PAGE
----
The early history of Millen is closely linked with that of the Duchy of Jülich. Millen was in the Middle Ages the main glory in Selfkant. It was originally the residence of the lords of Millen, who in 1282 became part of the glory Heinsberg. Millen was elevated among the Gelderland Duke William III of Gulik, after in 1393 also became Duke of Jülich.
De Roode Beek today right along, but historically actually runs through Millen, here forms since 1815 a state border. But what seems to be a natural limit is in fact a highly unnatural rupture. On the left side of the stream, now the territory of Nieuwstadt, is namely the Castle of Millen Millen House, together with the ruins of the old medieval castle. That fortress Millen had centuries owe its existence. The village and the castle belong inseparably together and form even now together a very rustic ensemble on both sides of the stream.
But it does have a place inexorable division of property in 1815. Both typical complementary parts are now orphaned opposed.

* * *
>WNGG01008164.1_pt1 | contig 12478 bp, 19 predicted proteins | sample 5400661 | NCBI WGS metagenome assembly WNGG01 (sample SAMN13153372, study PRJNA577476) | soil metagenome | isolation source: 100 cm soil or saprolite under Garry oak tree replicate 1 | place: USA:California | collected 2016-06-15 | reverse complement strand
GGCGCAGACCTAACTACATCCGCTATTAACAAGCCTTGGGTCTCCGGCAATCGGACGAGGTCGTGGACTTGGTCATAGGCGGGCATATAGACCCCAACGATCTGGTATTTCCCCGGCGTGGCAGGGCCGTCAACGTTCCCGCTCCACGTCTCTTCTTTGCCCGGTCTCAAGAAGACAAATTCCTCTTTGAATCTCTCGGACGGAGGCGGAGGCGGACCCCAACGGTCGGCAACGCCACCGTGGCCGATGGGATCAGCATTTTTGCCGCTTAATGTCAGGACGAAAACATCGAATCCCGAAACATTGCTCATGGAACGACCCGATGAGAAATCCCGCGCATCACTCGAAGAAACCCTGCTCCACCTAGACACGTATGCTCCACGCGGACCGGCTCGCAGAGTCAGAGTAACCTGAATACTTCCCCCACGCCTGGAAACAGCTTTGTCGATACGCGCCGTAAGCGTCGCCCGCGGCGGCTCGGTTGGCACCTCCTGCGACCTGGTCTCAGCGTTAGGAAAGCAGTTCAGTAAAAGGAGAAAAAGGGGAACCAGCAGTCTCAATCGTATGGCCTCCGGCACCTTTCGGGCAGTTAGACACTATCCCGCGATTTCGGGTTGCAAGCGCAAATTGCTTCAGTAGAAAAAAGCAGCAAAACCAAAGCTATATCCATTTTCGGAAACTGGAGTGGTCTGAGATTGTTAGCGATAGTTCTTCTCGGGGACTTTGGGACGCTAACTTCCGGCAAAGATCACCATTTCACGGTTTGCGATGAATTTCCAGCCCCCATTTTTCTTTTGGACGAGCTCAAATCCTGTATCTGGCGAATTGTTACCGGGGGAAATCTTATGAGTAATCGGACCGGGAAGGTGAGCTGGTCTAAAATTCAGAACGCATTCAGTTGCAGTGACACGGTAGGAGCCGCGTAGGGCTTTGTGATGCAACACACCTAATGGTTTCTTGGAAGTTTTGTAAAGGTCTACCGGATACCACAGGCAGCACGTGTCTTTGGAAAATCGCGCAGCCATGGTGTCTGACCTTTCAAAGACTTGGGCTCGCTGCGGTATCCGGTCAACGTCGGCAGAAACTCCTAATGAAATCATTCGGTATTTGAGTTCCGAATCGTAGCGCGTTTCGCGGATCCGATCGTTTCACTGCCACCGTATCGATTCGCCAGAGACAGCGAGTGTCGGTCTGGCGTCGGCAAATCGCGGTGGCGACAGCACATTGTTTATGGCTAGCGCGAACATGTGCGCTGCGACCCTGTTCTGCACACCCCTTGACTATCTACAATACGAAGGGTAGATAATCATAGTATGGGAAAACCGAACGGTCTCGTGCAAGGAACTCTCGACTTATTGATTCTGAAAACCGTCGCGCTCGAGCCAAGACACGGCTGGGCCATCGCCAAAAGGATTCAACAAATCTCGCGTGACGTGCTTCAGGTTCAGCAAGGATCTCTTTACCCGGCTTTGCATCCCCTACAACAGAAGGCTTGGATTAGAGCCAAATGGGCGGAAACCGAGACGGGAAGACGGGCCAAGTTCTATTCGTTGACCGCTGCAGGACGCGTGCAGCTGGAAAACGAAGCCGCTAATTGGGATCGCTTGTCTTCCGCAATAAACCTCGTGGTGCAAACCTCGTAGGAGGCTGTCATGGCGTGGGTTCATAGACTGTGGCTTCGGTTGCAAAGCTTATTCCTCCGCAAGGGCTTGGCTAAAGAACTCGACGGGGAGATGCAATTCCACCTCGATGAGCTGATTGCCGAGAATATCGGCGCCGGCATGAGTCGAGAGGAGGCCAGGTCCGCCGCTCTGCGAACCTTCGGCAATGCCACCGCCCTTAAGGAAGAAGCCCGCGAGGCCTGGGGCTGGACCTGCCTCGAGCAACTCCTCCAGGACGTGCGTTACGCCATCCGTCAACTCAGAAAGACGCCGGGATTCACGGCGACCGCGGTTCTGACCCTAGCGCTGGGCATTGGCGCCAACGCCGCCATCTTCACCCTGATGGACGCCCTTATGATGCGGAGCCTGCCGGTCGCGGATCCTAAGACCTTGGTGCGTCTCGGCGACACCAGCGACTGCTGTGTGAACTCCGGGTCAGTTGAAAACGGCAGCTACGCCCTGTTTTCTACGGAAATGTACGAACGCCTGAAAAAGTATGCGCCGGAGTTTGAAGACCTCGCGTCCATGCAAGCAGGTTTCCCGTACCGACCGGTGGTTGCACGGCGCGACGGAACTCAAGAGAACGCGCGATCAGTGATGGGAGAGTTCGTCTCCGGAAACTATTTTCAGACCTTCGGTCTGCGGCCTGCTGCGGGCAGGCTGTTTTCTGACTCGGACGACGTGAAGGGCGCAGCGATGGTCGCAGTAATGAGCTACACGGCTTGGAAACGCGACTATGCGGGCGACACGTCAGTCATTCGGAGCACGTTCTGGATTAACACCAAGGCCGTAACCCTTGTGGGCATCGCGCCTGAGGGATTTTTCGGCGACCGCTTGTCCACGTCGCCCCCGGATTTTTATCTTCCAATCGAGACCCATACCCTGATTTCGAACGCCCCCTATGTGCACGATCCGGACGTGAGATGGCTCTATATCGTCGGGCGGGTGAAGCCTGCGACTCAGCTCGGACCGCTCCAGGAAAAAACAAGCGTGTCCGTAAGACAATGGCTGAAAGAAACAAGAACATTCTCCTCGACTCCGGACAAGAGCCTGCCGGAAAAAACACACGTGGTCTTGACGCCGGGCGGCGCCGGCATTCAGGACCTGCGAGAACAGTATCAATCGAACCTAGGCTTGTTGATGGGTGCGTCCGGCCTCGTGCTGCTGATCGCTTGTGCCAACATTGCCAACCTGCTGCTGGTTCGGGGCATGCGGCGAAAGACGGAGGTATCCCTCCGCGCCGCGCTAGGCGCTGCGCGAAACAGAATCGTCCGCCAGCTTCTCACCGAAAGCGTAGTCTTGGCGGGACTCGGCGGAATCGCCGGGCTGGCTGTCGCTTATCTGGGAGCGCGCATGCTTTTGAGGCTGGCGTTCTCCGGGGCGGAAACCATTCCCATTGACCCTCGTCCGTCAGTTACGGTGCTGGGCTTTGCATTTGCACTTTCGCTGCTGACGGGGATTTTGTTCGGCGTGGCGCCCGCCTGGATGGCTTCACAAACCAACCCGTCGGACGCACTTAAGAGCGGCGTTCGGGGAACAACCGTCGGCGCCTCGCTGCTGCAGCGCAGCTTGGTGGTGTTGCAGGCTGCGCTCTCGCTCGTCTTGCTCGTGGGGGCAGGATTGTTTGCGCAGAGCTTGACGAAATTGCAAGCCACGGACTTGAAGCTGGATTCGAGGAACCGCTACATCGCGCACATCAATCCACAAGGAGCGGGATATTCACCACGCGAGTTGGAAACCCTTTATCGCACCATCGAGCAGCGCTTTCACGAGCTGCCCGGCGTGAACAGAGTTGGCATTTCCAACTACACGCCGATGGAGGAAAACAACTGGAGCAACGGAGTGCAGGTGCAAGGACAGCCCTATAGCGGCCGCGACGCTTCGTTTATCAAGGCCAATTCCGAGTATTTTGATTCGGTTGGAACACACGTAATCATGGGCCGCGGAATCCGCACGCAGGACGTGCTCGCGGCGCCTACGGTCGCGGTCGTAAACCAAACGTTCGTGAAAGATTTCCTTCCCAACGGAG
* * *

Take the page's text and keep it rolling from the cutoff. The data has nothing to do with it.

On the right bank of the Red Brook the village can boast several other monuments. Now the castle tower is a ruin, dominates the others already ten centuries old parish church of the village. Originally an early-Romanesque hall church, dedicated to St. Nicholas, previously belonged to the castle. Rather unsightly from outside, the interior is very valuable. In addition, there are the old deanery and the tithe barn.
Also worth seeing and scenic location is the 18th-century double water (oil and flour mill) at the castle, on both sides of the Roode Beek lying, so partly in Germany and partly in the Netherlands.
Millen has been part of the Netherlands fourteen years after the Second World War, (from 1949 to 1963), as the majority of the German municipality Selfkant. The possession of this annexed by the Netherlands as a boundary adjustment area Tudderen, together with some other areas, was a symbolic compensation for the enormous suffering and damage the war had inflicted to the Netherlands.